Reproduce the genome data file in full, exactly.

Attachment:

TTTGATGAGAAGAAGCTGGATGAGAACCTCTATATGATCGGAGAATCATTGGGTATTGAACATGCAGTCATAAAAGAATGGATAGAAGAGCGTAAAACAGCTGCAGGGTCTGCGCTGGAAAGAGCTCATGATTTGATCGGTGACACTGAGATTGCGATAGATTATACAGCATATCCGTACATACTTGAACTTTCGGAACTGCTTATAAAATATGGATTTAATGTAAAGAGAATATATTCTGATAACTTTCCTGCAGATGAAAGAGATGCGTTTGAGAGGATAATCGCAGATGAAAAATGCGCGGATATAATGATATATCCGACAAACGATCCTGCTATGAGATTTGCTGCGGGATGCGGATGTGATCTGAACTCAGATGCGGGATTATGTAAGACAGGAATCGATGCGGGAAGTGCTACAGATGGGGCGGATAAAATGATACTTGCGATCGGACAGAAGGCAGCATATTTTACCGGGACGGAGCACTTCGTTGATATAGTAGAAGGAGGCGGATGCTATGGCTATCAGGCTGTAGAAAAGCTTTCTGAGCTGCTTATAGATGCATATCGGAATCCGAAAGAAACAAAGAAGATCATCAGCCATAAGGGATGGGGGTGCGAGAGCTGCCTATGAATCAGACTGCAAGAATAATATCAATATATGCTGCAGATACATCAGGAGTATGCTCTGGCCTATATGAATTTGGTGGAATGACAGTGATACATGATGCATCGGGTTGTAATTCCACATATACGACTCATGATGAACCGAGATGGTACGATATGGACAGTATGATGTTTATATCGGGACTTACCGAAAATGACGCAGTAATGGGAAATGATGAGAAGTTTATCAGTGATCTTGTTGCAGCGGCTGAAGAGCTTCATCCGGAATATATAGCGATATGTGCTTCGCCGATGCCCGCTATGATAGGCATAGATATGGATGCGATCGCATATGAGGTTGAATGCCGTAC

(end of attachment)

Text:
TTTGATGAGAAGAAGCTGGATGAGAACCTCTATATGATCGGAGAATCATTGGGTATTGAACATGCAGTCATAAAAGAATGGATAGAAGAGCGTAAAACAGCTGCAGGGTCTGCGCTGGAAAGAGCTCATGATTTGATCGGTGACACTGAGATTGCGATAGATTATACAGCATATCCGTACATACTTGAACTTTCGGAACTGCTTATAAAATATGGATTTAATGTAAAGAGAATATATTCTGATAACTTTCCTGCAGATGAAAGAGATGCGTTTGAGAGGATAATCGCAGATGAAAAATGCGCGGATATAATGATATATCCGACAAACGATCCTGCTATGAGATTTGCTGCGGGATGCGGATGTGATCTGAACTCAGATGCGGGATTATGTAAGACAGGAATCGATGCGGGAAGTGCTACAGATGGGGCGGATAAAATGATACTTGCGATCGGACAGAAGGCAGCATATTTTACCGGGACGGAGCACTTCGTTGATATAGTAGAAGGAGGCGGATGCTATGGCTATCAGGCTGTAGAAAAGCTTTCTGAGCTGCTTATAGATGCATATCGGAATCCGAAAGAAACAAAGAAGATCATCAGCCATAAGGGATGGGGGTGCGAGAGCTGCCTATGAATCAGACTGCAAGAATAATATCAATATATGCTGCAGATACATCAGGAGTATGCTCTGGCCTATATGAATTTGGTGGAATGACAGTGATACATGATGCATCGGGTTGTAATTCCACATATACGACTCATGATGAACCGAGATGGTACGATATGGACAGTATGATGTTTATATCGGGACTTACCGAAAATGACGCAGTAATGGGAAATGATGAGAAGTTTATCAGTGATCTTGTTGCAGCGGCTGAAGAGCTTCATCCGGAATATATAGCGATATGTGCTTCGCCGATGCCCGCTATGATAGGCATAGATATGGATGCGATCGCATATGAGGTTGAATGCCGTAC